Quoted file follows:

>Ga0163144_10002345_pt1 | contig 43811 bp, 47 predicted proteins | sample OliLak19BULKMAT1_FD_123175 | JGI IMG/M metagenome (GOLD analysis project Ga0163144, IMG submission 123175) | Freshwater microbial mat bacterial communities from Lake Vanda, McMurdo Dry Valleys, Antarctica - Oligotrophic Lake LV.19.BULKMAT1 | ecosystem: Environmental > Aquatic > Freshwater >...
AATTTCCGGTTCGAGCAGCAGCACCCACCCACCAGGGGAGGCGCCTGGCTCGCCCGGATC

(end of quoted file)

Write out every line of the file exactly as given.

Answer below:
>Ga0163144_10002345_pt1 | contig 43811 bp, 47 predicted proteins | sample OliLak19BULKMAT1_FD_123175 | JGI IMG/M metagenome (GOLD analysis project Ga0163144, IMG submission 123175) | Freshwater microbial mat bacterial communities from Lake Vanda, McMurdo Dry Valleys, Antarctica - Oligotrophic Lake LV.19.BULKMAT1 | ecosystem: Environmental > Aquatic > Freshwater >...
AATTTCCGGTTCGAGCAGCAGCACCCACCCACCAGGGGAGGCGCCTGGCTCGCCCGGATC